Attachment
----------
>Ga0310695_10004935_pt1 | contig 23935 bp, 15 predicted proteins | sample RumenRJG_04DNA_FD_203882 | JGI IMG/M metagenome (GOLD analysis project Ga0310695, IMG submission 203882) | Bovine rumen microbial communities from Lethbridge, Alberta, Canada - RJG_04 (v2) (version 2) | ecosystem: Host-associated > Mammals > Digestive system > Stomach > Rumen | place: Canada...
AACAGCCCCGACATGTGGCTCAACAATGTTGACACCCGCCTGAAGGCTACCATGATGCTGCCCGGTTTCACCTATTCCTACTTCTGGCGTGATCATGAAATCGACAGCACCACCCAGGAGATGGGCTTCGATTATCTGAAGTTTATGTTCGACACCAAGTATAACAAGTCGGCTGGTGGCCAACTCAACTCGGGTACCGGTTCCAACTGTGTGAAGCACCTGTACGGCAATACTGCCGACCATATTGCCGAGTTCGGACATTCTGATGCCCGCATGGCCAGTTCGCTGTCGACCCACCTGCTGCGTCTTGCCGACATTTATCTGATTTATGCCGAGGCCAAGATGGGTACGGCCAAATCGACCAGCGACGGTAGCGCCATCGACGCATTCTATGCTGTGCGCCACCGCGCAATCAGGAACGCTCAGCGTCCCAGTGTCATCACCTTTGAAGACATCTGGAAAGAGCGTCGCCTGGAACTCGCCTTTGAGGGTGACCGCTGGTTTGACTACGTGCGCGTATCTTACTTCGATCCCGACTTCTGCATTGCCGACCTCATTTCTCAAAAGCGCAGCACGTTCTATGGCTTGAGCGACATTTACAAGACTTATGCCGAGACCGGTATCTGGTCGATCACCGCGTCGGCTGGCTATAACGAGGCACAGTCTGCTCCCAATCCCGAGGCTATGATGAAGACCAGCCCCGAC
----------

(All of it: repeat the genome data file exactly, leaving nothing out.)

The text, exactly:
>Ga0310695_10004935_pt1 | contig 23935 bp, 15 predicted proteins | sample RumenRJG_04DNA_FD_203882 | JGI IMG/M metagenome (GOLD analysis project Ga0310695, IMG submission 203882) | Bovine rumen microbial communities from Lethbridge, Alberta, Canada - RJG_04 (v2) (version 2) | ecosystem: Host-associated > Mammals > Digestive system > Stomach > Rumen | place: Canada...
AACAGCCCCGACATGTGGCTCAACAATGTTGACACCCGCCTGAAGGCTACCATGATGCTGCCCGGTTTCACCTATTCCTACTTCTGGCGTGATCATGAAATCGACAGCACCACCCAGGAGATGGGCTTCGATTATCTGAAGTTTATGTTCGACACCAAGTATAACAAGTCGGCTGGTGGCCAACTCAACTCGGGTACCGGTTCCAACTGTGTGAAGCACCTGTACGGCAATACTGCCGACCATATTGCCGAGTTCGGACATTCTGATGCCCGCATGGCCAGTTCGCTGTCGACCCACCTGCTGCGTCTTGCCGACATTTATCTGATTTATGCCGAGGCCAAGATGGGTACGGCCAAATCGACCAGCGACGGTAGCGCCATCGACGCATTCTATGCTGTGCGCCACCGCGCAATCAGGAACGCTCAGCGTCCCAGTGTCATCACCTTTGAAGACATCTGGAAAGAGCGTCGCCTGGAACTCGCCTTTGAGGGTGACCGCTGGTTTGACTACGTGCGCGTATCTTACTTCGATCCCGACTTCTGCATTGCCGACCTCATTTCTCAAAAGCGCAGCACGTTCTATGGCTTGAGCGACATTTACAAGACTTATGCCGAGACCGGTATCTGGTCGATCACCGCGTCGGCTGGCTATAACGAGGCACAGTCTGCTCCCAATCCCGAGGCTATGATGAAGACCAGCCCCGAC